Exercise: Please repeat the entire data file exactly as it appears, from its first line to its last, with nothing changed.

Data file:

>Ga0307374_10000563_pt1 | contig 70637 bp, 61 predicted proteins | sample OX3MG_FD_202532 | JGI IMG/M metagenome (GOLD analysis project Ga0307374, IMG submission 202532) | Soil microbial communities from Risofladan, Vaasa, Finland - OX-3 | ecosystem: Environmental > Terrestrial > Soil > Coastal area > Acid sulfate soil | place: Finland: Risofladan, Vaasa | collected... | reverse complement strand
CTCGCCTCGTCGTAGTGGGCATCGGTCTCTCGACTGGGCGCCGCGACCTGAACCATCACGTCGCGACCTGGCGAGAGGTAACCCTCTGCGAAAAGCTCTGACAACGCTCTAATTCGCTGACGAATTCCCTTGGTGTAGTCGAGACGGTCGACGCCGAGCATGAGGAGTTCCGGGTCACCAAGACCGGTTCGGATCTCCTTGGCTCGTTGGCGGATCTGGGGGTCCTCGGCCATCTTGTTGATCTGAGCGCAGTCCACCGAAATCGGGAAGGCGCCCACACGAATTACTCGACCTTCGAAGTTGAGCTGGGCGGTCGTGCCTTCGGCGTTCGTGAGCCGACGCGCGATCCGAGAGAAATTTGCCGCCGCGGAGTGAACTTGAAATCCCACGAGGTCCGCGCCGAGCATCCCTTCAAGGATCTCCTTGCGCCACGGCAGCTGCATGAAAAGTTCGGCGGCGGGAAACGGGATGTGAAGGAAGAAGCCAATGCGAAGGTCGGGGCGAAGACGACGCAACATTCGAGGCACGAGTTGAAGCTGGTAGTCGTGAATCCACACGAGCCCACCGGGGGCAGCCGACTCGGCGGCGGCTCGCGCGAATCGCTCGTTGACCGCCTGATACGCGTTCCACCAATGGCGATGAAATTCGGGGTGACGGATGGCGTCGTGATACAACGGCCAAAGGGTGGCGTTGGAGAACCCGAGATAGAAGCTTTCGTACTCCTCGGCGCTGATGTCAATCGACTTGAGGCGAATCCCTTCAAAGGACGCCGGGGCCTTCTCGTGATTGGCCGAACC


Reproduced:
>Ga0307374_10000563_pt1 | contig 70637 bp, 61 predicted proteins | sample OX3MG_FD_202532 | JGI IMG/M metagenome (GOLD analysis project Ga0307374, IMG submission 202532) | Soil microbial communities from Risofladan, Vaasa, Finland - OX-3 | ecosystem: Environmental > Terrestrial > Soil > Coastal area > Acid sulfate soil | place: Finland: Risofladan, Vaasa | collected... | reverse complement strand
CTCGCCTCGTCGTAGTGGGCATCGGTCTCTCGACTGGGCGCCGCGACCTGAACCATCACGTCGCGACCTGGCGAGAGGTAACCCTCTGCGAAAAGCTCTGACAACGCTCTAATTCGCTGACGAATTCCCTTGGTGTAGTCGAGACGGTCGACGCCGAGCATGAGGAGTTCCGGGTCACCAAGACCGGTTCGGATCTCCTTGGCTCGTTGGCGGATCTGGGGGTCCTCGGCCATCTTGTTGATCTGAGCGCAGTCCACCGAAATCGGGAAGGCGCCCACACGAATTACTCGACCTTCGAAGTTGAGCTGGGCGGTCGTGCCTTCGGCGTTCGTGAGCCGACGCGCGATCCGAGAGAAATTTGCCGCCGCGGAGTGAACTTGAAATCCCACGAGGTCCGCGCCGAGCATCCCTTCAAGGATCTCCTTGCGCCACGGCAGCTGCATGAAAAGTTCGGCGGCGGGAAACGGGATGTGAAGGAAGAAGCCAATGCGAAGGTCGGGGCGAAGACGACGCAACATTCGAGGCACGAGTTGAAGCTGGTAGTCGTGAATCCACACGAGCCCACCGGGGGCAGCCGACTCGGCGGCGGCTCGCGCGAATCGCTCGTTGACCGCCTGATACGCGTTCCACCAATGGCGATGAAATTCGGGGTGACGGATGGCGTCGTGATACAACGGCCAAAGGGTGGCGTTGGAGAACCCGAGATAGAAGCTTTCGTACTCCTCGGCGCTGATGTCAATCGACTTGAGGCGAATCCCTTCAAAGGACGCCGGGGCCTTCTCGTGATTGGCCGAACC